Learning not only can, but really ought to be a source of joy, according to educational neuroscientist Dr. Marzena Żylińska, in discussion with Berenika Steinberg.
I liked going to school, although I didn’t like studying. The most important time was breaktime. Lessons had their uses too—okay, the teacher might be prattling on in the background, but that didn’t stop us from whispering with friends and sending letters from desk to desk. Today, I’m trying to find out why that was the case, and if it’s possible for classes to be so captivating that the pupils don’t even notice the school bell ring.
Berenika Steinberg: I remember at seven years old I went to my first class happy. But my enthusiasm quickly waned and soon learning became an unhappy obligation. Later on, it was even hard to force myself to read books from the curriculum, even though I devoured non-syllabus books with a passion.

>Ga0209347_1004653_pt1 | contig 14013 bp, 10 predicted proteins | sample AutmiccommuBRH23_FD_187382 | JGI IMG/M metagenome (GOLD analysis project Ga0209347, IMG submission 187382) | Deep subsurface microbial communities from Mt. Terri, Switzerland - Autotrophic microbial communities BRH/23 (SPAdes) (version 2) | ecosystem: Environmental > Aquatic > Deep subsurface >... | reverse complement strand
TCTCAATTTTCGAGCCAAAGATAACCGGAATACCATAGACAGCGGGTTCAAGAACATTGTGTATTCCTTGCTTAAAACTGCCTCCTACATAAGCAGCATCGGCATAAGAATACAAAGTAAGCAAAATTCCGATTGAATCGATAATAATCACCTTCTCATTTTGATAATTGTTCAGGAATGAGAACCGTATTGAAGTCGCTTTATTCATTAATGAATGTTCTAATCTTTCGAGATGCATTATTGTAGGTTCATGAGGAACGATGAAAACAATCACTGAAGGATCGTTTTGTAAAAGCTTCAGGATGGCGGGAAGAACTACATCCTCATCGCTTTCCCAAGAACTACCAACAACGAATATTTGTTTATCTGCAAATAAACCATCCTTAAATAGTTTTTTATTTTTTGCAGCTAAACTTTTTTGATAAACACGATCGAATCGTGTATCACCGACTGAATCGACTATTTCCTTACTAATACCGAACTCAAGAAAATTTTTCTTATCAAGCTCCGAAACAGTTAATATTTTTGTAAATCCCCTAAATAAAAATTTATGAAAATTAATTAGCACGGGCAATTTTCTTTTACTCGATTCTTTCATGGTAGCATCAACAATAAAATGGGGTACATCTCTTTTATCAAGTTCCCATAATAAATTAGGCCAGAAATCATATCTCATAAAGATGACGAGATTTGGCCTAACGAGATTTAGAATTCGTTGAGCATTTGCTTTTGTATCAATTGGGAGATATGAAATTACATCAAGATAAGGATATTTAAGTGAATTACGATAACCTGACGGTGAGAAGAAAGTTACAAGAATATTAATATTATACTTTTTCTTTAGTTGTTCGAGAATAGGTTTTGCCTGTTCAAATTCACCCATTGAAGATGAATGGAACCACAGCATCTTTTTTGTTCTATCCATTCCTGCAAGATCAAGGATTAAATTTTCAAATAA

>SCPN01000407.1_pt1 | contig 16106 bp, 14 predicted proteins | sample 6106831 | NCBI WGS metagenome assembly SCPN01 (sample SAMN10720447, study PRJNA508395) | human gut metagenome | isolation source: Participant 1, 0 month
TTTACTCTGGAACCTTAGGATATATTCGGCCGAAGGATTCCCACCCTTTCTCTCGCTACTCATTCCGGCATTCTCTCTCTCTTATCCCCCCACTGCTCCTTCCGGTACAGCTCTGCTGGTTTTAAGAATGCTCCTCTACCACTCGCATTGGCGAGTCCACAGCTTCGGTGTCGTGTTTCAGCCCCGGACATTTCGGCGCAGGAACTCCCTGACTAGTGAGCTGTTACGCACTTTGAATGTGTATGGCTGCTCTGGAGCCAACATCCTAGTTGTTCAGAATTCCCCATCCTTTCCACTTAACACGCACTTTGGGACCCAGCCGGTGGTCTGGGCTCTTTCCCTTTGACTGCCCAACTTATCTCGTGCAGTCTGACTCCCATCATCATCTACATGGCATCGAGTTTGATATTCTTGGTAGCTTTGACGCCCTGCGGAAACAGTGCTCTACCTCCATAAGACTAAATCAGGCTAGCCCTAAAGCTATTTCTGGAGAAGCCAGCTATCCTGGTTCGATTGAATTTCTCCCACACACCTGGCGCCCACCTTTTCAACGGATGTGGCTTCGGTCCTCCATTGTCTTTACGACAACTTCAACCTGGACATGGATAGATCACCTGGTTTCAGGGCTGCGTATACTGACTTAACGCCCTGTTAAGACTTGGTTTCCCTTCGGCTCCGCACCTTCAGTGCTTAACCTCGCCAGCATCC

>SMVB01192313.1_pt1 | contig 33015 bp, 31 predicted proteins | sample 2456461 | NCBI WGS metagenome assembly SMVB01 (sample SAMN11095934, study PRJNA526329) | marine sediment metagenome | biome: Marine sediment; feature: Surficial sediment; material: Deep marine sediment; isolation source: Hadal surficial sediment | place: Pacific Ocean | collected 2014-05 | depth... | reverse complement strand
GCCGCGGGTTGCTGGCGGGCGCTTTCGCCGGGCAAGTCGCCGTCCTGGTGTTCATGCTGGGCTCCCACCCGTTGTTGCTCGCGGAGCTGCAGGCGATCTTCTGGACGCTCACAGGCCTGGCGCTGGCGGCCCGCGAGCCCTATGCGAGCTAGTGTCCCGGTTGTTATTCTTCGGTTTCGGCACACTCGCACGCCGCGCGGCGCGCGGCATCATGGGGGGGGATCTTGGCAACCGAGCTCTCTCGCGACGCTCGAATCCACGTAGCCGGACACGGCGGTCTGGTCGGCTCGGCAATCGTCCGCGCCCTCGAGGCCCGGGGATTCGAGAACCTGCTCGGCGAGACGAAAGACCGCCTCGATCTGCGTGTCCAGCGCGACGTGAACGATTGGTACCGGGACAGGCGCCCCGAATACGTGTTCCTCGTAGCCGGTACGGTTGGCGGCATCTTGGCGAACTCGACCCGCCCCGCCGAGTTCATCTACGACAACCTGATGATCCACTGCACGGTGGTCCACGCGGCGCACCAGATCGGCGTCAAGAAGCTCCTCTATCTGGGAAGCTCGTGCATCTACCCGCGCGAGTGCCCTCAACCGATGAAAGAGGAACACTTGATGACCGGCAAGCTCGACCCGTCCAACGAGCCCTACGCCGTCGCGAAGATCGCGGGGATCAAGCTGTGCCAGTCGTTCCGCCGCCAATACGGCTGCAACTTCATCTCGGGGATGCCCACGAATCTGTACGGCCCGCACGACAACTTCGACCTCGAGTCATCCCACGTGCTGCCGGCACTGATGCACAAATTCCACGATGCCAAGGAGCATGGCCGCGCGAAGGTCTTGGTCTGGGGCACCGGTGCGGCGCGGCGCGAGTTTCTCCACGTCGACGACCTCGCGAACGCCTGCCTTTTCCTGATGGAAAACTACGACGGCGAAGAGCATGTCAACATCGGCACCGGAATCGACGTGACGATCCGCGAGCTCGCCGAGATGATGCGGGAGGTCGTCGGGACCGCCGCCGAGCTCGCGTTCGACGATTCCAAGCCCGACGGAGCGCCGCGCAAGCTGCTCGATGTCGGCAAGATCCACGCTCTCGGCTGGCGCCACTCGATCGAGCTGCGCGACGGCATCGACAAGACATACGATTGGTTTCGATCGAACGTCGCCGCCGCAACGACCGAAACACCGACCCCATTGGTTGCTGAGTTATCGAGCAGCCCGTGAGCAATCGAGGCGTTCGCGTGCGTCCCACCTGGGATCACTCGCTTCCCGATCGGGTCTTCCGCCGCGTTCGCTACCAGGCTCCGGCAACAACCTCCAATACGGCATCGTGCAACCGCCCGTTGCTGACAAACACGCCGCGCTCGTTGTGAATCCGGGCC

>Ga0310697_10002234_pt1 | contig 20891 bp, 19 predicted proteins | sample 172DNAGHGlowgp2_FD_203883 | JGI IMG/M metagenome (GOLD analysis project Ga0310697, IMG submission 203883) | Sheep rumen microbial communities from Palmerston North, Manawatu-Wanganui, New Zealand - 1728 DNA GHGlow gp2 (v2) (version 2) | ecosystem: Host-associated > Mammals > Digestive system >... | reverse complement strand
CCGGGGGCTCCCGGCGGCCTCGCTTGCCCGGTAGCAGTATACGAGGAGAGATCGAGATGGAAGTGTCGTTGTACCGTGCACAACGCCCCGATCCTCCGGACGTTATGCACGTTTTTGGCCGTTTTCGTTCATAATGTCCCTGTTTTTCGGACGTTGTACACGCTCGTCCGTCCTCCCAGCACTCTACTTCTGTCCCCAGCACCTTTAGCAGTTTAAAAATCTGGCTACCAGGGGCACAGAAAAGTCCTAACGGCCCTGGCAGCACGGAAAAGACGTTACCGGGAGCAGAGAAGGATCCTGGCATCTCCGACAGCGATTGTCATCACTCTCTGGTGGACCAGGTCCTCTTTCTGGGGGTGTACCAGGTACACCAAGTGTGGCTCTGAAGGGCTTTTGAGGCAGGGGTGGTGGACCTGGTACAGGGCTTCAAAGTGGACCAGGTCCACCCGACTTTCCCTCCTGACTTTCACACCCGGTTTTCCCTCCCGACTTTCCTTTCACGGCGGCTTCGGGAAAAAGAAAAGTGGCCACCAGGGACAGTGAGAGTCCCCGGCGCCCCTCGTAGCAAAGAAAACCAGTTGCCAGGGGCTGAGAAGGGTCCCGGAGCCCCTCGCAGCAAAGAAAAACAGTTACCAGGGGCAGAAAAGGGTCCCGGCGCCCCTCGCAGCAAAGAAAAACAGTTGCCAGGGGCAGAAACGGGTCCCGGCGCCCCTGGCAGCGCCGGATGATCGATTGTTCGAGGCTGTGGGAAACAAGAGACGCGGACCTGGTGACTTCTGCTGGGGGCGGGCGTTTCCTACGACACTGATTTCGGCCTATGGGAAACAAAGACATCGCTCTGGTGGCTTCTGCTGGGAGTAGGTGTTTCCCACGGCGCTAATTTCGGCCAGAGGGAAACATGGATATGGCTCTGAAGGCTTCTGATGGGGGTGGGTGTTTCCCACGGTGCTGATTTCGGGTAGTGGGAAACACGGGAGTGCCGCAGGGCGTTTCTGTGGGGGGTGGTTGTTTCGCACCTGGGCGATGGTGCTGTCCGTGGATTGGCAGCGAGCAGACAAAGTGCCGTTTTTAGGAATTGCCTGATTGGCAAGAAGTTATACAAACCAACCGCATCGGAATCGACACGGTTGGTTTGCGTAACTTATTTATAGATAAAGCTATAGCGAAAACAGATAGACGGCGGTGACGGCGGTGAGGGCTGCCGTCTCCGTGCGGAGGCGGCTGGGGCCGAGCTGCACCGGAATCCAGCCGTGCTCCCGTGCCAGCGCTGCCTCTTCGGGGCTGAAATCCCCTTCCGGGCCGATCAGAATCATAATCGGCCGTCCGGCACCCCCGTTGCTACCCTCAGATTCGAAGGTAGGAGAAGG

Marzena Żylińska: “You have to,” kills, “I want to!” As early as the 1970s, the American pedagogue John Holy wrote that education is useless if a child loses the will to learn at school. After all, every child goes to school full of enthusiasm, just like you did. They all want to learn. But then they end up in a place that can effectively deprive them of this inner motivation.
Why does that happen?
Our school system is based on the Prussian model, which was created over 200 years ago by Wilhelm von Humboldt and Karl vom Stein zum Altenstein. We could ask ourselves, “what was it once like to work on the land?” If someone from the 18th century saw a combine harvester, they wouldn’t have a clue what it was. And if they went into a modern classroom, they’d have no trouble understanding what was going on.
In what sense?
Even if there’s an interactive whiteboard instead of a blackboard, it’s still a board that the teacher stands in front